In addition to spending 30 years at the Santa Clara County District Attorney’s Office, Sinunu-Towery has volunteered with the Northern California Innocence Project for the last decade, and recently helped free a man framed for murder. The Innocence Project is a nonprofit run out of Santa Clara University’s School of Law that challenges wrongful convictions and promotes criminal justice policy reform.

She was inspired to volunteer there in part after she investigated a wrongful murder conviction in her own department when at the DA’s office, that resulted in a man spending 12 years behind bars for a crime he didn’t commit.

While her work has involved close collaboration with police, she has prosecuted officers in some cases, she said.

“Criminal justice issues have been the core of my professional life,” she said.

She said she isn’t interested in the full-time role, but wants the city to have time to do a “robust search” to find the next permanent auditor.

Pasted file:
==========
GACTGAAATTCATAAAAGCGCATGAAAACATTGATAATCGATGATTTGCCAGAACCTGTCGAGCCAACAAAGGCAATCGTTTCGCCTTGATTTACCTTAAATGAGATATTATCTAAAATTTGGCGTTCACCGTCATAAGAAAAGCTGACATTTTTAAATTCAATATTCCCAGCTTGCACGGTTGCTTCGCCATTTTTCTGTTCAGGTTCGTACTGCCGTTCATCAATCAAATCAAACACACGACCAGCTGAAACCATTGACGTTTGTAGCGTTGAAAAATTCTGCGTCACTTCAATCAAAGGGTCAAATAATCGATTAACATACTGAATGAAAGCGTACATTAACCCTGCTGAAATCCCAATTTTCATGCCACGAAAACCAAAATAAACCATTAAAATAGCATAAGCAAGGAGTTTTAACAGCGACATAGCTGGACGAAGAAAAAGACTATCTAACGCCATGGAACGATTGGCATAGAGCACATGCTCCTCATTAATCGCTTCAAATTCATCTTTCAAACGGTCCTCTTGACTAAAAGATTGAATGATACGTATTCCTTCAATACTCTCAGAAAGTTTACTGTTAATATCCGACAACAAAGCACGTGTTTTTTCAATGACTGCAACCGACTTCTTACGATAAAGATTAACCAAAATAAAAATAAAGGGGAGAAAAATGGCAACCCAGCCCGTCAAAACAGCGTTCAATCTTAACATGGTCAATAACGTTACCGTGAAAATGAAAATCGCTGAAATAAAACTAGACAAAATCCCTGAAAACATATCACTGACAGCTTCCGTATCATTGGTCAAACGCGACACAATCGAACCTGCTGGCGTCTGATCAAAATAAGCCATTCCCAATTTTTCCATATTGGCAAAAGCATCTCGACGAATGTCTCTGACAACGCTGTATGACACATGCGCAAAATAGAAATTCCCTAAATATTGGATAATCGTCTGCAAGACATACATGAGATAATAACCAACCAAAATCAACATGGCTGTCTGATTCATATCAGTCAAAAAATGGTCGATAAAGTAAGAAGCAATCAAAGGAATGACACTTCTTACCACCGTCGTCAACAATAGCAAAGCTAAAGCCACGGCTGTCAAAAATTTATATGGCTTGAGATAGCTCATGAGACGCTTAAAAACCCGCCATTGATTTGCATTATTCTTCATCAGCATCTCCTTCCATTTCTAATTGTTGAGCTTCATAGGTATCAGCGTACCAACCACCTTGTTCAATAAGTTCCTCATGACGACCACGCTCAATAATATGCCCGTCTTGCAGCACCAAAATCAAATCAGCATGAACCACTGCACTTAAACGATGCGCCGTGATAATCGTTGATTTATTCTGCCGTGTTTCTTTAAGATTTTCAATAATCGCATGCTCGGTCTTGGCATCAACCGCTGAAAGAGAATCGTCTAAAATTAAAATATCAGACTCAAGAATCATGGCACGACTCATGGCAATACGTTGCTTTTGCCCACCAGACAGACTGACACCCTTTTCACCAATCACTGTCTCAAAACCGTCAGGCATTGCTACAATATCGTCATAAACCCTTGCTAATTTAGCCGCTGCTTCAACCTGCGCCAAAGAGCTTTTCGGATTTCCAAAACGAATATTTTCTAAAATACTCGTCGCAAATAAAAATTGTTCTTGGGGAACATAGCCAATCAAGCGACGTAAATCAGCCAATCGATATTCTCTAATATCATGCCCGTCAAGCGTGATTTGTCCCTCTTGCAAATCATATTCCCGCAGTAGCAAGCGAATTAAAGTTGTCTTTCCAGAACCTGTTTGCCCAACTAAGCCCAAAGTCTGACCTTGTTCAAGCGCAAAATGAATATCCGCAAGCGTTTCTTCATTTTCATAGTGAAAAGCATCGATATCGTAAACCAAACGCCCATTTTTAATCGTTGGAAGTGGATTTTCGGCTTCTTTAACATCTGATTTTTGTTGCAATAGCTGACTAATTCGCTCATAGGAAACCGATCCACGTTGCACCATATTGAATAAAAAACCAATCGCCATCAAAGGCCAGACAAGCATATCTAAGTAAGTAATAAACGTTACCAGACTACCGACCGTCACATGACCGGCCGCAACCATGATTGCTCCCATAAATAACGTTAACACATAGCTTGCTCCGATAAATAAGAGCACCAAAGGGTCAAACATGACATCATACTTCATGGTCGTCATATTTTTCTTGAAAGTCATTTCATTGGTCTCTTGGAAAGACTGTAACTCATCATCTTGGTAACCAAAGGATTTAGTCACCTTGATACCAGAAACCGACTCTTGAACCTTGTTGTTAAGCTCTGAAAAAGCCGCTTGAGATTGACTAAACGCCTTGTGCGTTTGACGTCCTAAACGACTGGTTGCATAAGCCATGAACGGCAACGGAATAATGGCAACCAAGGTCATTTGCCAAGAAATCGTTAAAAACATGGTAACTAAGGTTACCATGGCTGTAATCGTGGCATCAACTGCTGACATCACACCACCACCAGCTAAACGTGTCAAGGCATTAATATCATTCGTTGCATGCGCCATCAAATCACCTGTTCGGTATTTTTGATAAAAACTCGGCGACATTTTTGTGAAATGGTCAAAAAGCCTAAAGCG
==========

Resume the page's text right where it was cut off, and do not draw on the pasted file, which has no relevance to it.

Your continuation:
“Karyn will bring stability and continuity to the Office of the IPA while we conduct a nationwide search for a permanent IPA,” Mayor Matt Mahan said in a statement following the appointment. “Karyn has always put rule of law and pursuit of truth and justice at the center of her work, and I’m confident she will bring these values to the role.”

Not everyone is happy about the interim appointment, however. Raj Jayadev, a police critic and founder of the two decade-old community organizing group Silicon Valley De-Bug, said putting a former prosecutor in the role is ridiculous, and shows the council is either unaware of what the IPA office does or doesn’t care.